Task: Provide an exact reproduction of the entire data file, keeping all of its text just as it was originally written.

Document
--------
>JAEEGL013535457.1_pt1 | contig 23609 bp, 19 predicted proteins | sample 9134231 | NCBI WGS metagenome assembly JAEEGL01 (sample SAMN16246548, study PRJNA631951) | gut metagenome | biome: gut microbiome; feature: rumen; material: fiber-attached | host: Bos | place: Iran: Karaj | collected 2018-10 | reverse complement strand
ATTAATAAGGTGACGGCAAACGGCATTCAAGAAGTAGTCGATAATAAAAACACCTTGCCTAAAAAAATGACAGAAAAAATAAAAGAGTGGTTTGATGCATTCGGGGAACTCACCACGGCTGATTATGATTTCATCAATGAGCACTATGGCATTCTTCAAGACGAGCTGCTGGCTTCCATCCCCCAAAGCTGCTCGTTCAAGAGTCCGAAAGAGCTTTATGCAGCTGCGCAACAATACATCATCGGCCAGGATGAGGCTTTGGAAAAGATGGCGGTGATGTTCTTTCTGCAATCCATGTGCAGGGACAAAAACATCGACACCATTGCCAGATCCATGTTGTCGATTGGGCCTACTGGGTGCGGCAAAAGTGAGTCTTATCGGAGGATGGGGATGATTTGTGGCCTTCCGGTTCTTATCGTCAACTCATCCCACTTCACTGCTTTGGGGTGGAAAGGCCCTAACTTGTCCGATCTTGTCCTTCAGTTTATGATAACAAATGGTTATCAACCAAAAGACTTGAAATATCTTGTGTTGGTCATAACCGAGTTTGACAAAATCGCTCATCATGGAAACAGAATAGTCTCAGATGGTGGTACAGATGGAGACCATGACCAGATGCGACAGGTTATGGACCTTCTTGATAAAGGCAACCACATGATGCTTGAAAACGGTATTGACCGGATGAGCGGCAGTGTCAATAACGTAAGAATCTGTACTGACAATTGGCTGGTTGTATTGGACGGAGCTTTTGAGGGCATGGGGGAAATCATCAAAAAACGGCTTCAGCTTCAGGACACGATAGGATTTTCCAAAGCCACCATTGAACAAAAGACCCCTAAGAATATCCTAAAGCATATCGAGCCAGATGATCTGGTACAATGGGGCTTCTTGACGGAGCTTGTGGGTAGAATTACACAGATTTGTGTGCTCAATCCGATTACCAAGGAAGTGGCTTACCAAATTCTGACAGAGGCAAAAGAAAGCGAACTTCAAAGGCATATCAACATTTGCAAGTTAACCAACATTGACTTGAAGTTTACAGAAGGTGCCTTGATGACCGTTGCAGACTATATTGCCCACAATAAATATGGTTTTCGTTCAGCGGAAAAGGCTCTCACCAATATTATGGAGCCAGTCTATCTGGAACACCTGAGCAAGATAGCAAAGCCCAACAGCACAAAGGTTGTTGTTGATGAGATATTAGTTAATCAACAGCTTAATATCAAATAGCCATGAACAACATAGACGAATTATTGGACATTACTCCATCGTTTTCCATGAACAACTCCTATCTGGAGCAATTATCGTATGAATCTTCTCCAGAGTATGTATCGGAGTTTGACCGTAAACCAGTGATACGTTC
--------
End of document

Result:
>JAEEGL013535457.1_pt1 | contig 23609 bp, 19 predicted proteins | sample 9134231 | NCBI WGS metagenome assembly JAEEGL01 (sample SAMN16246548, study PRJNA631951) | gut metagenome | biome: gut microbiome; feature: rumen; material: fiber-attached | host: Bos | place: Iran: Karaj | collected 2018-10 | reverse complement strand
ATTAATAAGGTGACGGCAAACGGCATTCAAGAAGTAGTCGATAATAAAAACACCTTGCCTAAAAAAATGACAGAAAAAATAAAAGAGTGGTTTGATGCATTCGGGGAACTCACCACGGCTGATTATGATTTCATCAATGAGCACTATGGCATTCTTCAAGACGAGCTGCTGGCTTCCATCCCCCAAAGCTGCTCGTTCAAGAGTCCGAAAGAGCTTTATGCAGCTGCGCAACAATACATCATCGGCCAGGATGAGGCTTTGGAAAAGATGGCGGTGATGTTCTTTCTGCAATCCATGTGCAGGGACAAAAACATCGACACCATTGCCAGATCCATGTTGTCGATTGGGCCTACTGGGTGCGGCAAAAGTGAGTCTTATCGGAGGATGGGGATGATTTGTGGCCTTCCGGTTCTTATCGTCAACTCATCCCACTTCACTGCTTTGGGGTGGAAAGGCCCTAACTTGTCCGATCTTGTCCTTCAGTTTATGATAACAAATGGTTATCAACCAAAAGACTTGAAATATCTTGTGTTGGTCATAACCGAGTTTGACAAAATCGCTCATCATGGAAACAGAATAGTCTCAGATGGTGGTACAGATGGAGACCATGACCAGATGCGACAGGTTATGGACCTTCTTGATAAAGGCAACCACATGATGCTTGAAAACGGTATTGACCGGATGAGCGGCAGTGTCAATAACGTAAGAATCTGTACTGACAATTGGCTGGTTGTATTGGACGGAGCTTTTGAGGGCATGGGGGAAATCATCAAAAAACGGCTTCAGCTTCAGGACACGATAGGATTTTCCAAAGCCACCATTGAACAAAAGACCCCTAAGAATATCCTAAAGCATATCGAGCCAGATGATCTGGTACAATGGGGCTTCTTGACGGAGCTTGTGGGTAGAATTACACAGATTTGTGTGCTCAATCCGATTACCAAGGAAGTGGCTTACCAAATTCTGACAGAGGCAAAAGAAAGCGAACTTCAAAGGCATATCAACATTTGCAAGTTAACCAACATTGACTTGAAGTTTACAGAAGGTGCCTTGATGACCGTTGCAGACTATATTGCCCACAATAAATATGGTTTTCGTTCAGCGGAAAAGGCTCTCACCAATATTATGGAGCCAGTCTATCTGGAACACCTGAGCAAGATAGCAAAGCCCAACAGCACAAAGGTTGTTGTTGATGAGATATTAGTTAATCAACAGCTTAATATCAAATAGCCATGAACAACATAGACGAATTATTGGACATTACTCCATCGTTTTCCATGAACAACTCCTATCTGGAGCAATTATCGTATGAATCTTCTCCAGAGTATGTATCGGAGTTTGACCGTAAACCAGTGATACGTTC